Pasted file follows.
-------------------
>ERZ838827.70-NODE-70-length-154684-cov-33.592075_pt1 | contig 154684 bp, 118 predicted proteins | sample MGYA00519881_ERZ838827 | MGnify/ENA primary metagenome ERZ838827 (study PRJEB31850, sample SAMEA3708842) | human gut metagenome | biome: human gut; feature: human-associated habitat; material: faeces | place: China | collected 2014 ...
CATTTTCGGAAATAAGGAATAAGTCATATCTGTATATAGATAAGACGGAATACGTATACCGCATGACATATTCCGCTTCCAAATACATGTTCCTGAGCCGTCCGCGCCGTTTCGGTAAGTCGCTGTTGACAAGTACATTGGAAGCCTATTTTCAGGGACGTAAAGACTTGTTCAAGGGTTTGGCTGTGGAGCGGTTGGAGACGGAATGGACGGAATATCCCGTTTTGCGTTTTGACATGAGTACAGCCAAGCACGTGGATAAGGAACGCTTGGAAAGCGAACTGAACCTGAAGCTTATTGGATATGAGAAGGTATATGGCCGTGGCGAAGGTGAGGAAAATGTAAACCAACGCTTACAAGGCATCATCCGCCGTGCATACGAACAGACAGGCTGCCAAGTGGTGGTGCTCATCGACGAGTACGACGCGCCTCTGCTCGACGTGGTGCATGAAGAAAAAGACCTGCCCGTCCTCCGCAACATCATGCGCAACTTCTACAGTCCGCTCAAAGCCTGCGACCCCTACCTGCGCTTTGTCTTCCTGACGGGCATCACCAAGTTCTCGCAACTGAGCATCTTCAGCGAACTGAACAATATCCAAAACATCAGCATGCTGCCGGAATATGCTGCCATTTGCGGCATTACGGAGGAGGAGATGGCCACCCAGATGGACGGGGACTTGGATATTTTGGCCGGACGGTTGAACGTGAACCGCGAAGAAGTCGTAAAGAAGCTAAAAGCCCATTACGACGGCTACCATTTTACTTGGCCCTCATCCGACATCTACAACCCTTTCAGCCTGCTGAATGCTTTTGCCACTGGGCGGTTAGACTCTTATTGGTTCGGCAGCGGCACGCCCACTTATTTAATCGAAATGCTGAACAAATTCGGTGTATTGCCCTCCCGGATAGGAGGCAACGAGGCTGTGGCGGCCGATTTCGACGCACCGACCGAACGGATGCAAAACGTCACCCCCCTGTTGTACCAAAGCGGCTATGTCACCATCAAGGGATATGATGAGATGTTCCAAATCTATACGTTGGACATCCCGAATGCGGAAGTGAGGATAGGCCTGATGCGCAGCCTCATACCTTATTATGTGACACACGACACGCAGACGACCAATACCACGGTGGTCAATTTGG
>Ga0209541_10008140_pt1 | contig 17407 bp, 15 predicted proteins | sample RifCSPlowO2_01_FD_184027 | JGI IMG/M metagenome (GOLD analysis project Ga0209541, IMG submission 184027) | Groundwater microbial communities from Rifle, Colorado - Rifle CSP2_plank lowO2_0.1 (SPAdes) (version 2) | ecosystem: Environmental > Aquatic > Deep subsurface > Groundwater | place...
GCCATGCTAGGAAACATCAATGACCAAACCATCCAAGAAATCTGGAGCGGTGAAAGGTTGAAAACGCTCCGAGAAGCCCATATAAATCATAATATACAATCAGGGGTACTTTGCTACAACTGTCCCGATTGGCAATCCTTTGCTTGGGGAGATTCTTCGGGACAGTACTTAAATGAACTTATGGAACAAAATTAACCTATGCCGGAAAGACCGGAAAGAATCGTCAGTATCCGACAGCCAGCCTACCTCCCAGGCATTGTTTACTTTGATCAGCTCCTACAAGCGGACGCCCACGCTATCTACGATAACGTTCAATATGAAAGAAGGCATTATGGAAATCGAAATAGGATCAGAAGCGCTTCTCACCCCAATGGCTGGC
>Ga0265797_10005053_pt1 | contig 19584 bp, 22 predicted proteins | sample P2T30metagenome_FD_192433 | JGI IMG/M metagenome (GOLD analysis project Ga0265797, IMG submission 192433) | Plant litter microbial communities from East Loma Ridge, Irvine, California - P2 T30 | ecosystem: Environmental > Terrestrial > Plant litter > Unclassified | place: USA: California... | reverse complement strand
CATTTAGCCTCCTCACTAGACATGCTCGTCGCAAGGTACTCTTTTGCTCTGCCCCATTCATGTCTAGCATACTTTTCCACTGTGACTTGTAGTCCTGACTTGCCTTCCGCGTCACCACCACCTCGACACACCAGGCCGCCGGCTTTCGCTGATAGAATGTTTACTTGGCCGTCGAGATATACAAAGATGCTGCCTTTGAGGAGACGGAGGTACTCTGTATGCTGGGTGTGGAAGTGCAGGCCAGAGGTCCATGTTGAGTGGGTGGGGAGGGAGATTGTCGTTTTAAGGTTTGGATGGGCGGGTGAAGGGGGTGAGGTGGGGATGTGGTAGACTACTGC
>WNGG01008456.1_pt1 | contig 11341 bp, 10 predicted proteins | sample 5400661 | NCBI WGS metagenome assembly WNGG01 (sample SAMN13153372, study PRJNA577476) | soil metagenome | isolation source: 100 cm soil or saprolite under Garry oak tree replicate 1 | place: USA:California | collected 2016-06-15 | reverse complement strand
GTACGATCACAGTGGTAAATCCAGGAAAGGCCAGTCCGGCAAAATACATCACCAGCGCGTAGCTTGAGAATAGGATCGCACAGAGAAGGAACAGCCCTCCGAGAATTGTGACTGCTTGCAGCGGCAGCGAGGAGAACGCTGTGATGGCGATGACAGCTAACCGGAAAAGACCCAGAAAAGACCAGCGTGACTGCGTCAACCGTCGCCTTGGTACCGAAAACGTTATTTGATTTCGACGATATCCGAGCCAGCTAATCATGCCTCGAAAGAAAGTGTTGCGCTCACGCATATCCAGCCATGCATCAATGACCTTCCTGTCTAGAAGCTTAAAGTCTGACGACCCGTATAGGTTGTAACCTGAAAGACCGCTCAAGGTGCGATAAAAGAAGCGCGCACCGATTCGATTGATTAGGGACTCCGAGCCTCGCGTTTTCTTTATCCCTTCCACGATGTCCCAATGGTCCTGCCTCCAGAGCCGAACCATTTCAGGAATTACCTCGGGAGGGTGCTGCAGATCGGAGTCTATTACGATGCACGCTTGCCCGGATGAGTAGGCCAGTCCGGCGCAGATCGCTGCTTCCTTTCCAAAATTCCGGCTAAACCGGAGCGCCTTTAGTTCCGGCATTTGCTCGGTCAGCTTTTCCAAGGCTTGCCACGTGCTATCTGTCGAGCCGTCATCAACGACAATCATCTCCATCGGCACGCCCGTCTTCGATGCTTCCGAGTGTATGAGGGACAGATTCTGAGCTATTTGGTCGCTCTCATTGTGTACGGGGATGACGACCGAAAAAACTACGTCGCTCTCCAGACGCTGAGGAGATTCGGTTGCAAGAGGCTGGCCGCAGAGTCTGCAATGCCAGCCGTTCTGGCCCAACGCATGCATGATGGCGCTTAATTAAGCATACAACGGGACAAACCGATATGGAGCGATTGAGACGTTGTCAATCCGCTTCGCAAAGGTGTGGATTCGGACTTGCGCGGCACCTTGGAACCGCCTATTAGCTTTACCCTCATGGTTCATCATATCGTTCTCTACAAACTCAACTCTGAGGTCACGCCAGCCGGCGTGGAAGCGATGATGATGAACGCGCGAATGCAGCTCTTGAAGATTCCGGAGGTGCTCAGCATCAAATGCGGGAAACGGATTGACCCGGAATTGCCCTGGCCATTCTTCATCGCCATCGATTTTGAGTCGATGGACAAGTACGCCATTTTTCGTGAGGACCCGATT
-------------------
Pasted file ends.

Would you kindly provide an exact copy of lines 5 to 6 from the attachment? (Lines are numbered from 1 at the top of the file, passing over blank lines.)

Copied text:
>Ga0265797_10005053_pt1 | contig 19584 bp, 22 predicted proteins | sample P2T30metagenome_FD_192433 | JGI IMG/M metagenome (GOLD analysis project Ga0265797, IMG submission 192433) | Plant litter microbial communities from East Loma Ridge, Irvine, California - P2 T30 | ecosystem: Environmental > Terrestrial > Plant litter > Unclassified | place: USA: California... | reverse complement strand
CATTTAGCCTCCTCACTAGACATGCTCGTCGCAAGGTACTCTTTTGCTCTGCCCCATTCATGTCTAGCATACTTTTCCACTGTGACTTGTAGTCCTGACTTGCCTTCCGCGTCACCACCACCTCGACACACCAGGCCGCCGGCTTTCGCTGATAGAATGTTTACTTGGCCGTCGAGATATACAAAGATGCTGCCTTTGAGGAGACGGAGGTACTCTGTATGCTGGGTGTGGAAGTGCAGGCCAGAGGTCCATGTTGAGTGGGTGGGGAGGGAGATTGTCGTTTTAAGGTTTGGATGGGCGGGTGAAGGGGGTGAGGTGGGGATGTGGTAGACTACTGC